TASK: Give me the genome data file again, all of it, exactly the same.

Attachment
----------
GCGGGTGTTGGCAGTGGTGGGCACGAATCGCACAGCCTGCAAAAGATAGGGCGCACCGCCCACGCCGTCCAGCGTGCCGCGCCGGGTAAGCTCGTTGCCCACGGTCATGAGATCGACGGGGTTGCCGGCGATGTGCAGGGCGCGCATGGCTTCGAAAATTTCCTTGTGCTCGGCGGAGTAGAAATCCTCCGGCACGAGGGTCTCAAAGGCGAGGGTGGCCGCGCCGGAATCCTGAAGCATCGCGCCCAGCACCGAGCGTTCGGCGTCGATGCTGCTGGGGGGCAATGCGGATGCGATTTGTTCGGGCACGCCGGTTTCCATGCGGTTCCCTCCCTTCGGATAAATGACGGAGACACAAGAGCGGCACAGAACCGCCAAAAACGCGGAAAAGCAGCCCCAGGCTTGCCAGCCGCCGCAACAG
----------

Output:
GCGGGTGTTGGCAGTGGTGGGCACGAATCGCACAGCCTGCAAAAGATAGGGCGCACCGCCCACGCCGTCCAGCGTGCCGCGCCGGGTAAGCTCGTTGCCCACGGTCATGAGATCGACGGGGTTGCCGGCGATGTGCAGGGCGCGCATGGCTTCGAAAATTTCCTTGTGCTCGGCGGAGTAGAAATCCTCCGGCACGAGGGTCTCAAAGGCGAGGGTGGCCGCGCCGGAATCCTGAAGCATCGCGCCCAGCACCGAGCGTTCGGCGTCGATGCTGCTGGGGGGCAATGCGGATGCGATTTGTTCGGGCACGCCGGTTTCCATGCGGTTCCCTCCCTTCGGATAAATGACGGAGACACAAGAGCGGCACAGAACCGCCAAAAACGCGGAAAAGCAGCCCCAGGCTTGCCAGCCGCCGCAACAG